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9/11 anniversary: US should stop supporting movement that inspired attacks

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9/11 anniversary: US should stop supporting movement that inspired attacks

Many US politicians overlook connection between 9/11 Egyptian jihadists and Islamists inspired by Muslim Brotherhood and messages of Sayyid Qutb

The US mourned, on Saturday, the 20th anniversary of the September 11 (9/11) attacks that killed 2,977 people and had a huge impact on the 21st century.

The attacks, which were planned by the Al-Qaeda terrorist group, saw four US passenger jets seized by suicide attackers – two of which were flown into the Twin Towers in New York City. While, the third plane struck the Pentagon in Washington DC, and the fourth crashed.

In an article by the Council on Foreign Relations, Steven Cook highlights the role of Egyptian jihadists in the 9/11 attacks.

Mohamed Atta, one of the masterminds behind the attack was an Egyptian urban planner from Giza who led the four teams that perpetrated the 9/11 attacks. Atta was not the only Egyptian Islamist behind the attacks, many others including the current Al-Qaeda leader Ayman Al-Zawahiri played a role.

What is usually overlooked by many US citizens and politicians, is the relationship between those jihadists and Egyptian Islamists who split from the Muslim Brotherhood’s leadership in the 1960s and embraced the messages of Sayyid Qutb, another Egyptian.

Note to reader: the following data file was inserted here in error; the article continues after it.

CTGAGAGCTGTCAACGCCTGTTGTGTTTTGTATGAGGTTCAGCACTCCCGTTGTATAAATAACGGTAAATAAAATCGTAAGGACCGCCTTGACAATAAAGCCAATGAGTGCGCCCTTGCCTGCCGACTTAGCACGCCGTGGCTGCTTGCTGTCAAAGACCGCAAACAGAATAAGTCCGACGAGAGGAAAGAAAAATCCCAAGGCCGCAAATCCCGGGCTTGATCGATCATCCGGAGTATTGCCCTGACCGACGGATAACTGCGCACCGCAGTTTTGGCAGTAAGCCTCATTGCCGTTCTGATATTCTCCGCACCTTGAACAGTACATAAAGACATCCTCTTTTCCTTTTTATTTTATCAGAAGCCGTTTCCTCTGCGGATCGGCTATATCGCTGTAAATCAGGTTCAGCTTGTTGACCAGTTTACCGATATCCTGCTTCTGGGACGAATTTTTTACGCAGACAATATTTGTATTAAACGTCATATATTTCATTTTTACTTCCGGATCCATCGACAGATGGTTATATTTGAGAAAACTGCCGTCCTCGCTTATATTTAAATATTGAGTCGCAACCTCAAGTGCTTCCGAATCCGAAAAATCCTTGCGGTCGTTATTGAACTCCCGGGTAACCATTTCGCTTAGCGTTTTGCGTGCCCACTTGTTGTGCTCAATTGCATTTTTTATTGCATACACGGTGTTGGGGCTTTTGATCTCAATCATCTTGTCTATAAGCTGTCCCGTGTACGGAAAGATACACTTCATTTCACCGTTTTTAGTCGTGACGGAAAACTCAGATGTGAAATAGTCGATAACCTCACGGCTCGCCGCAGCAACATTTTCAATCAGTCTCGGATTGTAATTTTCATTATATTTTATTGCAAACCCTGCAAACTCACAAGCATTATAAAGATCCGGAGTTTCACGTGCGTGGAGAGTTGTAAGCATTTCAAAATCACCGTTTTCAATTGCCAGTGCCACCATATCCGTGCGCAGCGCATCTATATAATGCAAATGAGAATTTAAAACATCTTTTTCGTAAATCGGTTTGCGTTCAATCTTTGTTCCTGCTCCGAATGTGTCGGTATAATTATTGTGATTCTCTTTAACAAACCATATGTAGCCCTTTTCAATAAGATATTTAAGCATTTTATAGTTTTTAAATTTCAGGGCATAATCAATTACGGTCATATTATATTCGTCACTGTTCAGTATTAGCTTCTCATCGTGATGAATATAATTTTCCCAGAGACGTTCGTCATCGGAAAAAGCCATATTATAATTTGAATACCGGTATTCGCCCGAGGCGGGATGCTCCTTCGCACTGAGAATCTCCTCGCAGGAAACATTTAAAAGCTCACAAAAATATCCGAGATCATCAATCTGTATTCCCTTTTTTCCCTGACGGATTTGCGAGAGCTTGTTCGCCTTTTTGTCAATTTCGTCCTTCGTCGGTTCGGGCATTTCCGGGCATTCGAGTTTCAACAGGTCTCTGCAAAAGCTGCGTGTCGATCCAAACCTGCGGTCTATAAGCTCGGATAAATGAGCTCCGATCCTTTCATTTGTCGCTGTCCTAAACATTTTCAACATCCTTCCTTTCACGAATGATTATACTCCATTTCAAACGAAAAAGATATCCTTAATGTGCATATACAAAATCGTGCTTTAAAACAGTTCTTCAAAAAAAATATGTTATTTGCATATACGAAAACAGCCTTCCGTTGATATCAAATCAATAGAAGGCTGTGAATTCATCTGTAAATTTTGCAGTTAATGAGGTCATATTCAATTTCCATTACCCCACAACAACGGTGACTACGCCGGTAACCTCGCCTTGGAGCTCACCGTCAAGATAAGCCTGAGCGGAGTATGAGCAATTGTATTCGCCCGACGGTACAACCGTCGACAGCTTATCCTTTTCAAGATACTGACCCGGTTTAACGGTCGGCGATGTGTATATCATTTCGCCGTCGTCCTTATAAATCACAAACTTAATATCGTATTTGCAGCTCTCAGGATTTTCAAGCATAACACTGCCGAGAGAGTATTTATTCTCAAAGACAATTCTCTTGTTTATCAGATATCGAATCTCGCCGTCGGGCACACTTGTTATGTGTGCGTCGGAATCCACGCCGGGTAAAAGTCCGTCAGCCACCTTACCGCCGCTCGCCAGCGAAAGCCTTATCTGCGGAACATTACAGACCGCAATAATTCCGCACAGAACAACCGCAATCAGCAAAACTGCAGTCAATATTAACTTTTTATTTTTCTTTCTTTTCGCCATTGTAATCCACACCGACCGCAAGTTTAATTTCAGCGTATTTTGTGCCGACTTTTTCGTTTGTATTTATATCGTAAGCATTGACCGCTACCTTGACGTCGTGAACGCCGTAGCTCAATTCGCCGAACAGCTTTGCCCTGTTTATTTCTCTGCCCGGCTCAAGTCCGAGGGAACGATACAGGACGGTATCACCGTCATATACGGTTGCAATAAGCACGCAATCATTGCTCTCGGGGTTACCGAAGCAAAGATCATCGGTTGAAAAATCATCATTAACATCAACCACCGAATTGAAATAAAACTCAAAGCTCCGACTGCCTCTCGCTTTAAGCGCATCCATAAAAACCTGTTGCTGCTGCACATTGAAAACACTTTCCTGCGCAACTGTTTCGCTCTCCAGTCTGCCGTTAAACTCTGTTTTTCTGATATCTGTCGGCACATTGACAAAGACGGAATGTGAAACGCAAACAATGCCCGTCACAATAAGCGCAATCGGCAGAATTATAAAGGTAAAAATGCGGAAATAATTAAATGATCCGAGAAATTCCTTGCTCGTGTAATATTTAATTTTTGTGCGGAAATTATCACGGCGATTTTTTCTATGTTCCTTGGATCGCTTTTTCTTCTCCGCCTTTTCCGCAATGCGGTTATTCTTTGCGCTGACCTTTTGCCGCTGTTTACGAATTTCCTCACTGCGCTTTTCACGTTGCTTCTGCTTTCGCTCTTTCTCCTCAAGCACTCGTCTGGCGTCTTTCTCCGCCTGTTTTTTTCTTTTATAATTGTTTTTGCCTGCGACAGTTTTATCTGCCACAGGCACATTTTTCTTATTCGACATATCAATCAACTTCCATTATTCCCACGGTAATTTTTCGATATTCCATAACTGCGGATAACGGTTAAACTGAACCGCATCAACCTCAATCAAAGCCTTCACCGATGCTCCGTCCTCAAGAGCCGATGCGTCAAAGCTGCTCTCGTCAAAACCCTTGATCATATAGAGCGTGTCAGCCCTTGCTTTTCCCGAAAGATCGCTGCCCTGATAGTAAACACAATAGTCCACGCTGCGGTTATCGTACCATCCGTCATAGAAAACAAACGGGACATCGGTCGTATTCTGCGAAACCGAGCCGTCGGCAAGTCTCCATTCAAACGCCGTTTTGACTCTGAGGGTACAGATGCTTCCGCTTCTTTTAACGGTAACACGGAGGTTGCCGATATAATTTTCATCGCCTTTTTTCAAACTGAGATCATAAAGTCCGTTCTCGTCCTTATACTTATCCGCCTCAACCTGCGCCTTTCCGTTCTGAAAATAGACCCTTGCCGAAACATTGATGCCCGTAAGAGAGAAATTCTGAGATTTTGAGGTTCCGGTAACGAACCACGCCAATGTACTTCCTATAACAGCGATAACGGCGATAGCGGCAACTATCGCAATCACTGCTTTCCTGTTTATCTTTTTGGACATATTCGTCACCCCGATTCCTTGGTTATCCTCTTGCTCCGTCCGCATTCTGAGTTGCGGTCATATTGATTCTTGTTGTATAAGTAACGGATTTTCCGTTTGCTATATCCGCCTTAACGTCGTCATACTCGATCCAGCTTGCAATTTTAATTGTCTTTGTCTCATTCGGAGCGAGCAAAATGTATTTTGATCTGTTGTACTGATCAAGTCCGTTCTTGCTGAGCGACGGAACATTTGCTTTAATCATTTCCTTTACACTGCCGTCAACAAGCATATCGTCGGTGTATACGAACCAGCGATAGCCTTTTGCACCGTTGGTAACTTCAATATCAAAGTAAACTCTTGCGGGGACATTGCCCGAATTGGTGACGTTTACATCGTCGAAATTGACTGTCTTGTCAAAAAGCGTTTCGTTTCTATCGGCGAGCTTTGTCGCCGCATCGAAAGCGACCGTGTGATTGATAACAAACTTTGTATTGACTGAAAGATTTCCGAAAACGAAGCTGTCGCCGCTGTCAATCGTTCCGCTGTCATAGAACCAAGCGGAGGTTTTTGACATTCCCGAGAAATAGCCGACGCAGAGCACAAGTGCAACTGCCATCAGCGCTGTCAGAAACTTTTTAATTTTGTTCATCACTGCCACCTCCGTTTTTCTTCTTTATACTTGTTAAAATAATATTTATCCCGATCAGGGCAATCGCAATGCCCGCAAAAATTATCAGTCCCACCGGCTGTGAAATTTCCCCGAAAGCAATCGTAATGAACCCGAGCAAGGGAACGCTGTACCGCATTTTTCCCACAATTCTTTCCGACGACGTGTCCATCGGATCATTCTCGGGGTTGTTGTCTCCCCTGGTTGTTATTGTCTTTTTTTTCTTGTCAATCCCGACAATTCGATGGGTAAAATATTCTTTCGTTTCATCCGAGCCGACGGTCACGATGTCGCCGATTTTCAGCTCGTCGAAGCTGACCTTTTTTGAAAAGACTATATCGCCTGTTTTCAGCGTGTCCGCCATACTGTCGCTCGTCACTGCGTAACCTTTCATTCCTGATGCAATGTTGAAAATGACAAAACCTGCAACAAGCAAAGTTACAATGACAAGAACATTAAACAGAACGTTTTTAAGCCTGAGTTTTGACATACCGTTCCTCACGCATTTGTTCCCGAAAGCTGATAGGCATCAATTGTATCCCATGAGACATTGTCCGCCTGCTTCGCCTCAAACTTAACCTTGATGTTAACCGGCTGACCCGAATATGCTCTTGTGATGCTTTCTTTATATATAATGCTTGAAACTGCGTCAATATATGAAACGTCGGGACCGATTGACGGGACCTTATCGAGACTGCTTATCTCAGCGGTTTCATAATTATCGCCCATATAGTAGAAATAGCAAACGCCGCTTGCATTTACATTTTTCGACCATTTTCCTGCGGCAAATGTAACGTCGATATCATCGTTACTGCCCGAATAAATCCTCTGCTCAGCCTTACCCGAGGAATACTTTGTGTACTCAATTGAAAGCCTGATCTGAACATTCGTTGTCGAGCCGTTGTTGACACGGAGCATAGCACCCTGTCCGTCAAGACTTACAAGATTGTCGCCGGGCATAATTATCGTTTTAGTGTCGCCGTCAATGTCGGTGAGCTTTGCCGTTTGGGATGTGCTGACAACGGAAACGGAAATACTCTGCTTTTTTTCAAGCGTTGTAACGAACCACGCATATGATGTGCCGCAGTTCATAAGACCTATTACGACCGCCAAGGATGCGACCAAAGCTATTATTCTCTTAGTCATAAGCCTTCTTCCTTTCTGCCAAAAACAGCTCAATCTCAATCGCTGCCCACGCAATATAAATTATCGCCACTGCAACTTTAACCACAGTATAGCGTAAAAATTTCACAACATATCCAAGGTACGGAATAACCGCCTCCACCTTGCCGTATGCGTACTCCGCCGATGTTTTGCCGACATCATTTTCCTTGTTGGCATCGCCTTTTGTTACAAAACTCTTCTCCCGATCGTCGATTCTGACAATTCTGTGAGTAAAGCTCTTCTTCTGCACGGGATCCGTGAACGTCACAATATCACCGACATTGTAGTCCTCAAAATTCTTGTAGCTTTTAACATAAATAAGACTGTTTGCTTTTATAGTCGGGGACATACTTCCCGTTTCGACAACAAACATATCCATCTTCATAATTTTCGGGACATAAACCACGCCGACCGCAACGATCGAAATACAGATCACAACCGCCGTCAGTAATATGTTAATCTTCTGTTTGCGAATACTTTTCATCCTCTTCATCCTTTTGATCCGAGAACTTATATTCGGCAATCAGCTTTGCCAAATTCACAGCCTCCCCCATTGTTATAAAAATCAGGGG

“In his major works In the Shadow of the Qur’an and Milestones Along the Way, Qutb made the case that Muslims were living in jahiliya, a state of ignorance or impiety that marked societies before God revealed the Quran to the Prophet Mohammed. The central feature of this state of ignorance was that man-made laws superseded God’s laws,” Cook explained.

Qutb’s ideology preaches violence as a tool to forge an “Islamic society” and establish what he calls “God’s sovereignty on Earth.”

The influential Muslim Brotherhood ideologue Sayyid Qutb has been one of the main inspirations for extremist Islamist groups.

In Qutb’s words, the struggle is between believers and non-believers. In his teachings, any leader who doesn’t rule under Islamic law is an “infidel”, even if they claim to be Muslims, and hence should be fought. 

He frames the choice as either to struggle to live according to the rules of Islam or to accept living in the pre-Islamic era of ignorance, the Jahiliyyah.

As the US commemorates the 20th anniversary of 9/11, one can argue that the time is right to designate the Muslim Brotherhood and other radical groups as terrorists.

If the US is serious in its fight against radical Islamic terrorism, it should target the main source of this violent ideology. 

Since the founding of the Muslim Brotherhood in Egypt, MB-affiliated groups have consistently incited hatred against Christians, Jews, and other Muslims while supporting designated radical terrorists.

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